Given that your pool is rectangular, you might consider putting the spa inside the rectangle instead of jutting out the side. This would enable you to install a motorized auto-cover at build time. The auto-cover is easily my favorite feature of my pool. My spa is in a corner at the shallow end of the pool.
I'm not sure if that means it will be a chlorine feeder. I have read about the issues here and will just not use it if it is included in the price. We do travel often so it could be handy for during a trip.

We had the spa in the pool but had to move it to work with the layout we wanted. Thanks for the feedback.
 

Rocket J Squirrel

Bronze Supporter
Jun 7, 2018
554
Alamo, CA
The estimate states "Pentair control panel, pumps, lights, spa"
That's too vague. You need to pin them down on the exact models of controller, pumps (plural?), etc. How can they give you a quote without specifics?

They probably intend to sell you an EasyTouch. This is a 1980s style piece of electronics. It works, but I would not buy one of these today. The newer panel is the IntelliCenter, just released last year. You can find reviews of that newer panel on the TFP site if you search. Also visit the Pentair automation page to see what the differences are.

 
Oct 28, 2019
14
Baton Rouge, LA
Definitely go for the Salt Water Chlorine Generator for your sanitation needs! Simplifies your life enormously....and also makes the water feel more silky.
For a pool that size an autocover shouldn't cost you the moon and back. Great help in keeping the pool/spa warm and keeping debris out. Also provides a safety factor that can't be surpassed.

Maddie :flower:
We will have three deck jets and was suggested to not do the SWG because the water is being thrown in the air and we are also trying to keep the price down on the pool. The SWG seemed a good bit more expensive upfront and probably almost even in the long run when changing out the salt cell compared to chemicals. I could be wrong though.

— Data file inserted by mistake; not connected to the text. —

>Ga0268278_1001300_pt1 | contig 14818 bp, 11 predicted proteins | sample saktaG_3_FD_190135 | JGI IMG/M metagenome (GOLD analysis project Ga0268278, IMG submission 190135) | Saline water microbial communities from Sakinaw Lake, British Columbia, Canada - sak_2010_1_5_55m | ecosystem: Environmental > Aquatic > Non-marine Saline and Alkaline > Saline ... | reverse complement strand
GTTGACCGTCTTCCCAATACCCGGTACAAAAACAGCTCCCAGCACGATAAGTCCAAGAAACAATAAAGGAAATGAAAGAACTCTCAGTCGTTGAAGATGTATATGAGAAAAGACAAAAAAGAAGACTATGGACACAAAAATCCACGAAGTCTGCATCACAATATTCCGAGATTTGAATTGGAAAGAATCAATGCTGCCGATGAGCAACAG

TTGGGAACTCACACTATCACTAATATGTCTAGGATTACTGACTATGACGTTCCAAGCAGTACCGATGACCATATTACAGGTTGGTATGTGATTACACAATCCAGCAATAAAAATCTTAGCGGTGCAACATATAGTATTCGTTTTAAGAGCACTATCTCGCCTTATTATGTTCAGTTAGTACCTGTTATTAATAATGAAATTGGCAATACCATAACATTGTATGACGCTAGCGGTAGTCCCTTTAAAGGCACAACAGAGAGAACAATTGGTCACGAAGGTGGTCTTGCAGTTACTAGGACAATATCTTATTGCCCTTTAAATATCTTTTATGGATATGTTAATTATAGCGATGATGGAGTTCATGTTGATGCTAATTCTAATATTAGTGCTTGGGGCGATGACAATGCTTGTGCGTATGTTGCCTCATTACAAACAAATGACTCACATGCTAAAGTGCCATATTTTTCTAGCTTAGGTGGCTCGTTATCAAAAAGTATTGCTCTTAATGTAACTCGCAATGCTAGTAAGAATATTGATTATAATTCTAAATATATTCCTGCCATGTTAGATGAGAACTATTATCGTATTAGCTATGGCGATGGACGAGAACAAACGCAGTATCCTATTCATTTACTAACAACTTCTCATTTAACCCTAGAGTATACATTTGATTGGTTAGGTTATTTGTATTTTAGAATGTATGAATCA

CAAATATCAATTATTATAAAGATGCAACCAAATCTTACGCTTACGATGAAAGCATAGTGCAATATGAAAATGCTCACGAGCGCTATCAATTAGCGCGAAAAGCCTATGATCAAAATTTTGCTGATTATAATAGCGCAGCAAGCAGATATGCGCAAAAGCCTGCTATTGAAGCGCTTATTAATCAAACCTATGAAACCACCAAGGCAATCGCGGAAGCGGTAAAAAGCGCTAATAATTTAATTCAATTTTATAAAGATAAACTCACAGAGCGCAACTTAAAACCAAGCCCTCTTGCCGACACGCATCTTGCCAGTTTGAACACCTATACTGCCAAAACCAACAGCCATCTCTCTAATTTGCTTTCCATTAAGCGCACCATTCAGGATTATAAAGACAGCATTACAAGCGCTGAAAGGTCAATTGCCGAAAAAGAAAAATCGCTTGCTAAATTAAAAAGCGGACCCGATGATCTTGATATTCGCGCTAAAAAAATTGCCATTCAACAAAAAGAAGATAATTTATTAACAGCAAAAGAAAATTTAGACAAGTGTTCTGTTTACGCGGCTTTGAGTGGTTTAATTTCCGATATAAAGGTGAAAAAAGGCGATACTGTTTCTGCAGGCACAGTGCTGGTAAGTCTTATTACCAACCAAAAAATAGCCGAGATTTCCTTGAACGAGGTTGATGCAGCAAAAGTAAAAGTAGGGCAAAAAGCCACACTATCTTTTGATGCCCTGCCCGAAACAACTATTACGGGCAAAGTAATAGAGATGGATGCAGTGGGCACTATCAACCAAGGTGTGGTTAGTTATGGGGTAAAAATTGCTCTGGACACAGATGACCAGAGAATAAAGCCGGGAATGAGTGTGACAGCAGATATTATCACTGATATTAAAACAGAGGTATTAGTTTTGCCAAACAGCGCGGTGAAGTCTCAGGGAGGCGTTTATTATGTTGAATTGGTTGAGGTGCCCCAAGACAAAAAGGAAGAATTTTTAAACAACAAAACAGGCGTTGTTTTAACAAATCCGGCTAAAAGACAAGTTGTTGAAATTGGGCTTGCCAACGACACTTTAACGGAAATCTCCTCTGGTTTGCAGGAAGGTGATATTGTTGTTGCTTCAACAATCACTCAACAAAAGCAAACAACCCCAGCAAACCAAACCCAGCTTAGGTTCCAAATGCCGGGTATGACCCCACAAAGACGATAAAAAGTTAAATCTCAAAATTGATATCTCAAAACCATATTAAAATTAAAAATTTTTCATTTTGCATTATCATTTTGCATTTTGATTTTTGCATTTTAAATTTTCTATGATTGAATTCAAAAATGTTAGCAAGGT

ajw22

Gold Supporter
TFP Guide
Jul 21, 2013
10,741
Northern NJ
You need to pin down manufacturer and model numbers for all equipment provided for a price.

I will let others tell you why you will be penny wise and pound foolish in not getting a SWG.
 
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Oct 28, 2019
14
Baton Rouge, LA
You need to pin down manufacturer and model numbers for all equipment provided for a price.

I will let others tell you why you will be penny wise and pound foolish in not getting a SWG.
I had thought the estimate was a bit generic but all of the estimates I had received were that way. I have reached out to the builder for more information on exactly what components will be used. I will update the thread once I find out. Thanks for all of the suggestions!
 

kimkats

Mod Squad
LifeTime Supporter
Jul 10, 2012
41,481
Tallahassee, FL
If you travel a bit you DO want the SWG as it will manage your pool for you. The puck feeder will manage it WHILE it adds extra stuff to the pool.

Is the spa elevated?

Kim:kim:
 

bmoreswim

Mod Squad
Gold Supporter
Platinum Supporter
LifeTime Supporter
Jul 16, 2012
5,421
Central MD
Specify the depth of the pool every 2' along it's length so there are no disagreements later on slope. Regardless of what is said, there is no standard.
 
Oct 28, 2019
14
Baton Rouge, LA
I think we are going to go for the SWG over chlorine last minute. My only concern is the saltwater reacting with the travertine coping but I have seen conflicting results on if that actually happens or not. Any advice?
 

ajw22

Gold Supporter
TFP Guide
Jul 21, 2013
10,741
Northern NJ
My only concern is the saltwater reacting with the travertine coping but I have seen conflicting results on if that actually happens or not. Any advice?